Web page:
The text submissions take place through the course workspace after each GATE and the students receive feedback on the structure, logic and language of their texts. The level of feedback is more detailed in the beginning in order to benefit the students later with the rest of the text.
All online enthusiasts will be happy to know that Zoom is performing surprisingly well for organizing the clinics and in some ways even better than classroom settings. For instance, the breakout room feature is perfect for discussing with individual students without disturbing anyone else.
In the Writing Clinics, the IM Thesis template is a central tool.
Why thesis template?
In higher education, universities typically provide a school specific thesis template for their students. Metropolia UAS is no exception. In general, the idea of the thesis template is to ensure students produce well-structured, uniform reports that follow the academic requirements and specifications of the university and degree program in question. Often, the templates specify the required layout and formatting, but not much else.
The IM Master’s program has developed the idea of the thesis template further and made it quite detailed with section-by-section instructions as to general content, structure, logic and even academic reporting English practices.
This is done for two main reasons:
- The GATE model teaching on how to approach the practical business development projects the students carry out in their thesis follows a certain structure and logic described in text 2 and that very same logic should be visible in the report, as well.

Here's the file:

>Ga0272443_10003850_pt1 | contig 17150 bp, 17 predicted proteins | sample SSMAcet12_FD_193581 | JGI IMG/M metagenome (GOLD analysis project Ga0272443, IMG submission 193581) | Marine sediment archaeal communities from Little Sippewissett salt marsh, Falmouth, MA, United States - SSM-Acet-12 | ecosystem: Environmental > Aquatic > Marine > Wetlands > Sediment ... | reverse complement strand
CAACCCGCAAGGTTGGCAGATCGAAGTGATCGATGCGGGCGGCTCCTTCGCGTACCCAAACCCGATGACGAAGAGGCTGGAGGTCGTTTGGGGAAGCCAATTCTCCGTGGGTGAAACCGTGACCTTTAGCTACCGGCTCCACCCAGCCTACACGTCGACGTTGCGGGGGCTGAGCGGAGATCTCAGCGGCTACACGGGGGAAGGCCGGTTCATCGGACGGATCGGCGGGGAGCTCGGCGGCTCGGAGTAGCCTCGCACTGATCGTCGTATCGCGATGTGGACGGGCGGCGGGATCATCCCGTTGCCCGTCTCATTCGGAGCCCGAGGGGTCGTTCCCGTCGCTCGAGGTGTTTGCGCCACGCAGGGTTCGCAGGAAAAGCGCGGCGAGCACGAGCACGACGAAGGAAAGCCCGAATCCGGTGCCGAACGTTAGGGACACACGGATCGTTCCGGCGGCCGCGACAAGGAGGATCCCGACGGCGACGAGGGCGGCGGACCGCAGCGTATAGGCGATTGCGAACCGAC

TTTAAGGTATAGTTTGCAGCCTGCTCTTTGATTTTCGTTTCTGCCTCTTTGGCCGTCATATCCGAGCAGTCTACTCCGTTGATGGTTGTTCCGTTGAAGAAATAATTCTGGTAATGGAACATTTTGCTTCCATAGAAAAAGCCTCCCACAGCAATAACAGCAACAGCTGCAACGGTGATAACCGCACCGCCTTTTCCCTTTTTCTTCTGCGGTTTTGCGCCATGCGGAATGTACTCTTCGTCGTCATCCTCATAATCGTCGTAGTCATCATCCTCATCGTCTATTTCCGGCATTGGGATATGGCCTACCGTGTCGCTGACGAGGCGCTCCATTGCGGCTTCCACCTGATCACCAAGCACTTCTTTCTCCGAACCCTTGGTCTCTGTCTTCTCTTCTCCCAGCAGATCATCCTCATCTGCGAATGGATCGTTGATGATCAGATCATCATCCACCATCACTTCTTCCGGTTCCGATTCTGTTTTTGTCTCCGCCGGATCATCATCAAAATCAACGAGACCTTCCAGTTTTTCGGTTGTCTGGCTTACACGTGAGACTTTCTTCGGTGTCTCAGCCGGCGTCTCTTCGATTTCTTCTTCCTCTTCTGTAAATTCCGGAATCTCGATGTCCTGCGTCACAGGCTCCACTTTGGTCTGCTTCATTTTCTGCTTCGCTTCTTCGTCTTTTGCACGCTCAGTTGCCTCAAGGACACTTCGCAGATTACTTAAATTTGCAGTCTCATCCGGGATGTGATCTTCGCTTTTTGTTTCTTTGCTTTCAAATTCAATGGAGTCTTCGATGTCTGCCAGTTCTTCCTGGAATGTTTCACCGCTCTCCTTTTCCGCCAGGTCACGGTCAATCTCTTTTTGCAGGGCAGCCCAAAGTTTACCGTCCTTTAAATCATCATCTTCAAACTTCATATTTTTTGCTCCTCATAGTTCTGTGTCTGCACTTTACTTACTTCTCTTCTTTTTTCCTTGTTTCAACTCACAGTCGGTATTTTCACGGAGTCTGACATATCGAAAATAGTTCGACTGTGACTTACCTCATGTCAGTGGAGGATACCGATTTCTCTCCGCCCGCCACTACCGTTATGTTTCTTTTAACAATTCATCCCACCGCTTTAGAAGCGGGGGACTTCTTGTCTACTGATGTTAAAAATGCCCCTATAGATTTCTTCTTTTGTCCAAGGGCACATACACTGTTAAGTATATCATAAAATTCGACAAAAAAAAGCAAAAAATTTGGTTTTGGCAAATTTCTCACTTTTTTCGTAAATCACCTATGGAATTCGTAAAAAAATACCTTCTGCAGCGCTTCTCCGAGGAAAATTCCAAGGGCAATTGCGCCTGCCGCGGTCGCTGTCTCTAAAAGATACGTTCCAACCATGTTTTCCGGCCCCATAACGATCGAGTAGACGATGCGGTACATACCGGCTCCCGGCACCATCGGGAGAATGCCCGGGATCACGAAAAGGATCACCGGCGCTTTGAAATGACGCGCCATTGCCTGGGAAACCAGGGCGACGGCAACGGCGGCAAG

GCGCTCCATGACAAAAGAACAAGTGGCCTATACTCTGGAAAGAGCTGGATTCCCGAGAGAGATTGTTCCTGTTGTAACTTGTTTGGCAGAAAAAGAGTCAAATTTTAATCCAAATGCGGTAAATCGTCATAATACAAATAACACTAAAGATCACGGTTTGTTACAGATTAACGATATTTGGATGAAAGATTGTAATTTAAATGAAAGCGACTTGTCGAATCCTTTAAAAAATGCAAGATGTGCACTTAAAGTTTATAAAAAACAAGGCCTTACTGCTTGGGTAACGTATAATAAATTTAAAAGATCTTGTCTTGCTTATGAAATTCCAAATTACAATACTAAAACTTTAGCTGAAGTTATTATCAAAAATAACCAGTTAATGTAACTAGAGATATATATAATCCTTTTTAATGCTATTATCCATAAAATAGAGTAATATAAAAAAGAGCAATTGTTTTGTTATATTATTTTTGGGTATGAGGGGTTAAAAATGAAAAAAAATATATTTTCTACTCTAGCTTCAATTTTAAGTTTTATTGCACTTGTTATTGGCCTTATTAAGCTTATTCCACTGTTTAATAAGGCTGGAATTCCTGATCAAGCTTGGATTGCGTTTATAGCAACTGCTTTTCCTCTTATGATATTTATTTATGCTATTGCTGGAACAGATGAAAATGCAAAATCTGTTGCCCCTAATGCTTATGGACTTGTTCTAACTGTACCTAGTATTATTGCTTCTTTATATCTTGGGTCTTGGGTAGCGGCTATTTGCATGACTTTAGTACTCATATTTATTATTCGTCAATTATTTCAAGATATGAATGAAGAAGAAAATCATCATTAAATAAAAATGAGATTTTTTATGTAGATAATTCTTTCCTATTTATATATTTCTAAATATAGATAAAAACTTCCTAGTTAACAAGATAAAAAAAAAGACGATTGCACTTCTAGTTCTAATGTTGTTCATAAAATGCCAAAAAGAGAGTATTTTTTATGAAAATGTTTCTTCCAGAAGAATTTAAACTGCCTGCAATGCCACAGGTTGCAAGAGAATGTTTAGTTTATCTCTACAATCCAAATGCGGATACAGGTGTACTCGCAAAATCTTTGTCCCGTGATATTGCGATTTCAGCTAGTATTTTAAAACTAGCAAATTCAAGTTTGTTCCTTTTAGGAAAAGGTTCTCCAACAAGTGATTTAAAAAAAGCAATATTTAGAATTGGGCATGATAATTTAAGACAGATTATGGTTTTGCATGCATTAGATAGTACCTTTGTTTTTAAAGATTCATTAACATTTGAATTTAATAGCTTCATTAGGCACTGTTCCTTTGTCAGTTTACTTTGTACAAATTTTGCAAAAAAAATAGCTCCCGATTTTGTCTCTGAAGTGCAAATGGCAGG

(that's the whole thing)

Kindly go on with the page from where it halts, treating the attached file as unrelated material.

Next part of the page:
- By following the detailed and quite informative template, the students will not have to waste time on reinventing the wheel again and again, but may concentrate on producing insightful text that is relevant and purposeful in terms of the business challenge they have set out to tackle.
Accordingly, the IM Thesis template matches the teaching by the IM team and provides the students with a framework that allows plenty of room for the students’ personal and professional insights. An example of one part of the template is the quite detailed – but still suggestive only – Table of Contents, which is available here as a PDF. It is not meant to be followed slavishly, but to be applied and personalized according to each specific topic and type of project.
The benefit of using the rather detailed thesis template is that it reinforces the GATE model teaching on how to carry out a business development project in a well-structured, logical way. By using the template, the IM Master’s students learn the following logic and the importance of triangulated data collection: